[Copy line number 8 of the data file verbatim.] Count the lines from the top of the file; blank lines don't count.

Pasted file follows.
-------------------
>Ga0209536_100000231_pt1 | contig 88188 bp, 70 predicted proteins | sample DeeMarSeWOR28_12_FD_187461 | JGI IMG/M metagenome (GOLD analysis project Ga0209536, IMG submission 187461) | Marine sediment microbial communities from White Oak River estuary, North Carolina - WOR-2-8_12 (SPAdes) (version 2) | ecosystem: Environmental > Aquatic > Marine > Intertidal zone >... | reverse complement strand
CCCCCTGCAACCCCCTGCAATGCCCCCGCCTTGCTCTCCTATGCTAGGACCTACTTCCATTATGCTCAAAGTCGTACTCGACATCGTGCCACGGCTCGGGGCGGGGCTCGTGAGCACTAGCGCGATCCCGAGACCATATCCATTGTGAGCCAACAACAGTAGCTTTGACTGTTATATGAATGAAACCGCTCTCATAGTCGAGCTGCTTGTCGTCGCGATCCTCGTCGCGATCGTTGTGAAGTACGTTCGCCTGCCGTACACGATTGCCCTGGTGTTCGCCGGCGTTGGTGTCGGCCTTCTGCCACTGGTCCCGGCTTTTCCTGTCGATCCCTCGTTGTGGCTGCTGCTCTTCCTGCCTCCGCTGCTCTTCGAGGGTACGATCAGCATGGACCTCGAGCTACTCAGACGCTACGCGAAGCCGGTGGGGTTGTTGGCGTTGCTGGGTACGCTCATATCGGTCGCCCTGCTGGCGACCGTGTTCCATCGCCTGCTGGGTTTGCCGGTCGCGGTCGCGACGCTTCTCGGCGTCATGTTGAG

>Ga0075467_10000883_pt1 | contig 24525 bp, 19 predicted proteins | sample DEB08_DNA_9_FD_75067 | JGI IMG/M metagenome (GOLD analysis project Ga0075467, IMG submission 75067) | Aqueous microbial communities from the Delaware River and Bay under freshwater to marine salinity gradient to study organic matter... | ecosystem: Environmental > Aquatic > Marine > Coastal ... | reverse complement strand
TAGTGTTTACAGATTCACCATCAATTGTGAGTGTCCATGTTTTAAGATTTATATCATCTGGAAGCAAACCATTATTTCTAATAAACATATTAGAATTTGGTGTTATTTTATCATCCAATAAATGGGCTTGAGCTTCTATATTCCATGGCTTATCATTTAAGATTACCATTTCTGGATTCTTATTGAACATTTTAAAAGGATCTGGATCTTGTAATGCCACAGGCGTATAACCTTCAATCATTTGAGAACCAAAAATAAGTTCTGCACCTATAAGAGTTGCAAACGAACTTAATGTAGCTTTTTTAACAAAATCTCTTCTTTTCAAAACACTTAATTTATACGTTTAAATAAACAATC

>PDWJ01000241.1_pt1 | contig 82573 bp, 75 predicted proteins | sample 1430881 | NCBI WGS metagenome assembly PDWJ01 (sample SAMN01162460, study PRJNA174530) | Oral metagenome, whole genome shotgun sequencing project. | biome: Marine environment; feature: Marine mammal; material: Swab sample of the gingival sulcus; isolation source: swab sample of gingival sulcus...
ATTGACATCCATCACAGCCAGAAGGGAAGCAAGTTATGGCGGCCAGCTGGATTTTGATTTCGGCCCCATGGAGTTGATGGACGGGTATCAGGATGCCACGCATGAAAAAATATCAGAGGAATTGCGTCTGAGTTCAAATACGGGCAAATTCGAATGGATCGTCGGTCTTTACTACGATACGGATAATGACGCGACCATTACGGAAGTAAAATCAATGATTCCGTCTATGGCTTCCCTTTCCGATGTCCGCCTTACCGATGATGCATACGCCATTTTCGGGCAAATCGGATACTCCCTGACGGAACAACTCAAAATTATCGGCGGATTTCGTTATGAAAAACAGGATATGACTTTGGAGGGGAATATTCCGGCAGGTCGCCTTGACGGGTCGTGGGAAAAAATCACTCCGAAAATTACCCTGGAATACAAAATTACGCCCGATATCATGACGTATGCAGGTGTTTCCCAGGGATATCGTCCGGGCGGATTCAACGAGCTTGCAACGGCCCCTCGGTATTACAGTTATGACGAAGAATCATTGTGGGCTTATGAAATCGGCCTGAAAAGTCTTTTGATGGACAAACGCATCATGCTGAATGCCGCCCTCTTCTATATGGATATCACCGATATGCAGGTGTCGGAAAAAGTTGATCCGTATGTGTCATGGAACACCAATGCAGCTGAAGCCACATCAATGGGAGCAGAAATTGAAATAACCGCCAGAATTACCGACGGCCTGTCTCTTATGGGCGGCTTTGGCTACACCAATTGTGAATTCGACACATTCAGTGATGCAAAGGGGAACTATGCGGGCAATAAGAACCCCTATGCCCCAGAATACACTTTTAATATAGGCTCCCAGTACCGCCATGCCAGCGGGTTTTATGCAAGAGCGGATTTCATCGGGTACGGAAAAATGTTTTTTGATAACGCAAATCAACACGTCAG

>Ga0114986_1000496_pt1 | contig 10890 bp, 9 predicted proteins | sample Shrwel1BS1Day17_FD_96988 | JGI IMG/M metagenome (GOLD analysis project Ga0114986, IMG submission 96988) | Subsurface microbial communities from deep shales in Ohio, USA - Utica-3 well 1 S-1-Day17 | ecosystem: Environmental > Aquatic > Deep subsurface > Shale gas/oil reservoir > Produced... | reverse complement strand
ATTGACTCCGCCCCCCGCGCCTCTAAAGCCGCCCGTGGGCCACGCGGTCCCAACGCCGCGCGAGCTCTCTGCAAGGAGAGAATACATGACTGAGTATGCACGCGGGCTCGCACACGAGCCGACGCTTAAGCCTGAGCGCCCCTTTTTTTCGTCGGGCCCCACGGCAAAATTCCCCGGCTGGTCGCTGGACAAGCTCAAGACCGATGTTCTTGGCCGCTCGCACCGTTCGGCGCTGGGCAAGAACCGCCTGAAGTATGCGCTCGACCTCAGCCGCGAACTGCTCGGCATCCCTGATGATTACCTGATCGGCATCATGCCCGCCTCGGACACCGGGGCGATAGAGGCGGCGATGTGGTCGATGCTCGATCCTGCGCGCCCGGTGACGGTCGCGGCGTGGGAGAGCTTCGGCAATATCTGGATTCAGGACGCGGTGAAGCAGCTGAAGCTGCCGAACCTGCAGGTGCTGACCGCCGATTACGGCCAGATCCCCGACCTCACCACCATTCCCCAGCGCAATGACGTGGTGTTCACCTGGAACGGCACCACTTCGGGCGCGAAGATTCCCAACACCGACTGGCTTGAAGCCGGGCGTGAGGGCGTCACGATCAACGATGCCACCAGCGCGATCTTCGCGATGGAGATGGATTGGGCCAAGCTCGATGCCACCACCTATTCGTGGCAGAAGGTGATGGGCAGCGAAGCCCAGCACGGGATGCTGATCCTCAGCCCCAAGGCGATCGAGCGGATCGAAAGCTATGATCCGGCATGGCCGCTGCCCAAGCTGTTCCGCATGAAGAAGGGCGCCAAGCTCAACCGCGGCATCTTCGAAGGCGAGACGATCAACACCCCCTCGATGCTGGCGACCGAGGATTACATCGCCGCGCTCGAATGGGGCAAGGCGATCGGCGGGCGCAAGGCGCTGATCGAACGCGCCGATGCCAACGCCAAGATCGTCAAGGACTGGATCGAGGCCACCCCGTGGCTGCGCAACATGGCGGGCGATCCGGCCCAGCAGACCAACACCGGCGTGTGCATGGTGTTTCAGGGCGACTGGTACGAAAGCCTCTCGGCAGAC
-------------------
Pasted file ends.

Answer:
ATTGACTCCGCCCCCCGCGCCTCTAAAGCCGCCCGTGGGCCACGCGGTCCCAACGCCGCGCGAGCTCTCTGCAAGGAGAGAATACATGACTGAGTATGCACGCGGGCTCGCACACGAGCCGACGCTTAAGCCTGAGCGCCCCTTTTTTTCGTCGGGCCCCACGGCAAAATTCCCCGGCTGGTCGCTGGACAAGCTCAAGACCGATGTTCTTGGCCGCTCGCACCGTTCGGCGCTGGGCAAGAACCGCCTGAAGTATGCGCTCGACCTCAGCCGCGAACTGCTCGGCATCCCTGATGATTACCTGATCGGCATCATGCCCGCCTCGGACACCGGGGCGATAGAGGCGGCGATGTGGTCGATGCTCGATCCTGCGCGCCCGGTGACGGTCGCGGCGTGGGAGAGCTTCGGCAATATCTGGATTCAGGACGCGGTGAAGCAGCTGAAGCTGCCGAACCTGCAGGTGCTGACCGCCGATTACGGCCAGATCCCCGACCTCACCACCATTCCCCAGCGCAATGACGTGGTGTTCACCTGGAACGGCACCACTTCGGGCGCGAAGATTCCCAACACCGACTGGCTTGAAGCCGGGCGTGAGGGCGTCACGATCAACGATGCCACCAGCGCGATCTTCGCGATGGAGATGGATTGGGCCAAGCTCGATGCCACCACCTATTCGTGGCAGAAGGTGATGGGCAGCGAAGCCCAGCACGGGATGCTGATCCTCAGCCCCAAGGCGATCGAGCGGATCGAAAGCTATGATCCGGCATGGCCGCTGCCCAAGCTGTTCCGCATGAAGAAGGGCGCCAAGCTCAACCGCGGCATCTTCGAAGGCGAGACGATCAACACCCCCTCGATGCTGGCGACCGAGGATTACATCGCCGCGCTCGAATGGGGCAAGGCGATCGGCGGGCGCAAGGCGCTGATCGAACGCGCCGATGCCAACGCCAAGATCGTCAAGGACTGGATCGAGGCCACCCCGTGGCTGCGCAACATGGCGGGCGATCCGGCCCAGCAGACCAACACCGGCGTGTGCATGGTGTTTCAGGGCGACTGGTACGAAAGCCTCTCGGCAGAC